Once in awhile Mom would tell me on the way out the door to school that we were having hamburgers that night. But when I came in from playing to eat dinner, I found chicken on the table. I was disappointed by the switch, which was completely irrational because I like chicken just as much as hamburgers. But she had set one expectation and fulfilled it with another. I was an irrationally unhappy customer, but unhappy just the same.
A realtor sold a house and sent a weekend voucher to a high-end hotel/spa to the new owners as a thanks. They recommended the realtor to friends, and after the friends sold their house, the realtor sent them a very nice, expensive house-warming gift. They were disappointed and never recommended her to others.
What happened? It’s simple. The realtor didn’t have a process in place for relating to clients and ensuring she got referrals. She was winging it. The first customer told the second about the weekend and when they got an equally expensive house-warming gift, they felt short-changed because the realtor had set an expectation for how they would be treated, then changed the rules of the game on them. The second seller thought they were getting hamburgers and they got chicken instead.
Simple, effective processes are a necessity for every small business. If businesses spent a few hours putting a few processes together instead of spending weeks on fancy business plans that never see the light of day again, they would be much more successful, much more quickly.
Creating processes to help us run our business is one of the keys to getting off the treadmill.
From Brian Phillips’ Third Secret of Small Business Success (of Four Secrets):
“Consistent results come from consistent actions. Too often we fall into crisis management mode and the wheels fall off the cart.”
Enter Edward Deming – 1950 – Japan.
What is a process? – “A system [process] is a network of interdependent components that work together to try to accomplish the aim of the system. A system must have an aim. Without an aim, there is no system.” Deming
Edward Deming, the father of modern quality and customer satisfaction had an 85/15 rule “85% of a worker’s effectiveness is determined by the process he works within, only 15% by his own skill.” One-person companies need processes as much as 500 person companies (more actually). If I’m operating without processes, I’m being as ineffective as possible, and my great chicken will not be well received.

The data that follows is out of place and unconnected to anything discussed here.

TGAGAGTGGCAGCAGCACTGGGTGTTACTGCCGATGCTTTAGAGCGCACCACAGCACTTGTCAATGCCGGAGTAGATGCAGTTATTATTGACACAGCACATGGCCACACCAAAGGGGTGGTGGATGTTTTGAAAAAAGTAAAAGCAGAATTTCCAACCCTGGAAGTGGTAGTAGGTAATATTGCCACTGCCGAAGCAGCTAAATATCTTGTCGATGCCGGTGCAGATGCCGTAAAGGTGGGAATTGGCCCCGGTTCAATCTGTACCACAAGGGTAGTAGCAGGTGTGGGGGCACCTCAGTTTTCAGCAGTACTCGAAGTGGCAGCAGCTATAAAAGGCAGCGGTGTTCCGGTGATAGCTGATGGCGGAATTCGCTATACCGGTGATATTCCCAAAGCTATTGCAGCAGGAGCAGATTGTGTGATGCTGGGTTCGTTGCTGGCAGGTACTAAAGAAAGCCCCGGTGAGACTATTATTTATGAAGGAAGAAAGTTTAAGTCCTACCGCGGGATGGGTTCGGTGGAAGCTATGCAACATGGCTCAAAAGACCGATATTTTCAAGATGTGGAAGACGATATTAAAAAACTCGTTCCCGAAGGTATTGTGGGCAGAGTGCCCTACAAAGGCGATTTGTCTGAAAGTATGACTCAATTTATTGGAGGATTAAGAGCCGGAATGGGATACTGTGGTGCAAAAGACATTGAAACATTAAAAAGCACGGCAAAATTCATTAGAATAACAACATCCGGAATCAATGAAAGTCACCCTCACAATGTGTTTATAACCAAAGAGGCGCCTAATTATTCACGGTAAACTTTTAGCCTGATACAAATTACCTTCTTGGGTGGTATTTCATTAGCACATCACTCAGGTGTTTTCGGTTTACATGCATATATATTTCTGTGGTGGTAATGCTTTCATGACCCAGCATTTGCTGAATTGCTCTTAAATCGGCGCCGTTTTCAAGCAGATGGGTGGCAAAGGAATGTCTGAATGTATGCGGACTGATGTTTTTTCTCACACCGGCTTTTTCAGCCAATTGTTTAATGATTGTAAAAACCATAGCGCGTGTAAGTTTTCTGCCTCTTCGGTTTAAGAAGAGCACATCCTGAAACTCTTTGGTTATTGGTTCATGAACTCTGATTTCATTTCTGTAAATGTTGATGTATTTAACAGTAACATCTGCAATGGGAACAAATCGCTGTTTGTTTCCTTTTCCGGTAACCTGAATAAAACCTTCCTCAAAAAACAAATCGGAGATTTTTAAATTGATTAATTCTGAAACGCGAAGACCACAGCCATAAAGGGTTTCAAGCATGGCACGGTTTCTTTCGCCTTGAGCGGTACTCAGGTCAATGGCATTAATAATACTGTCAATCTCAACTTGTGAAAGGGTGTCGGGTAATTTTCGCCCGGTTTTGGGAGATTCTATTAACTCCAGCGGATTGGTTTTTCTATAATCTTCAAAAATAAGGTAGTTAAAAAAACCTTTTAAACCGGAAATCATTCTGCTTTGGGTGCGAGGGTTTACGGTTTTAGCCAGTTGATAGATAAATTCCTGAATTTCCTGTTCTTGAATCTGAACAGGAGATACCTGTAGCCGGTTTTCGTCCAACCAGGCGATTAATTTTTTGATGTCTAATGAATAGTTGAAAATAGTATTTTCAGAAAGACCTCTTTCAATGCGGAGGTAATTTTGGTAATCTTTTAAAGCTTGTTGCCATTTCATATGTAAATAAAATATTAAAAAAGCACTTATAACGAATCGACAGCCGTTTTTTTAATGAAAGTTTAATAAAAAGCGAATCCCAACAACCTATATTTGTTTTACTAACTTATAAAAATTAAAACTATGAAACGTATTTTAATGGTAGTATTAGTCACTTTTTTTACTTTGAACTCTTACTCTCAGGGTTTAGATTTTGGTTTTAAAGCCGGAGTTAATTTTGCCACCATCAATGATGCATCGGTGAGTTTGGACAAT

Why we don’t create processes for ourselves.
- Only big businesses need processes – my company is small enough to not need all that “organization”. We couldn’t be more wrong. Operating without processes makes us reactive, but most importantly, when we’re “winging it”, we create inconsistent experiences for our customers, ourselves, our employees. Inconsistency is one of the keys to failure.
- Creating processes sounds too complicated. Keep it simple – a few bullet points for each process, not a 30 page detailed procedure manual. Just write down what you are already doing, and decide whether what you wrote is really what you want to see happen every time. If so, you have a process. If not, you have a piece of paper that will go in a drawer.
- I don’t have time – You don’t have time NOT to do this. A couple hours a week over a few weeks should get you most processes written down. If you have 3-6 processes in your business, and you dedicated four hours a week to this, you would be done in 1-4 weeks. You likely waste more time each month and lose more customers “winging it” than you would spend in one month completing your Processes.
Why we should create processes for ourselves.
- Effectiveness/Profitability – Natural talent is not a good way to run a business. All of us would make more money if we systemize what we’re doing.
- Consistency – If each customer (or vendor or employee) has a different experience, I’m creating issues. Why not ensure everyone has the same good quality experience every time? McDonald’s is successful not because they have the best food, but because you know exactly what you’re going to get at every location, everywhere in the U.S. Consistency builds loyalty. Inconsistency builds confusion and disappointment.
- Transferability – which is a key to consistency. When Tom goes on vacation or takes a day off, or worse yet, leaves the company, the “procedures” in his head no longer exist. A good, simple, WRITTEN process can be carried out by the next person without dropping a beat, especially if you have done cross-training on each process to ensure more than one person already knows how to do it.
- Profitability/YPH – all this leads to making more money in less time!
Next week we’ll talk over specifically about how to write a good process – I’m betting that what we describe won’t be what you imagine as “processes”, but something more practical and easier to implement.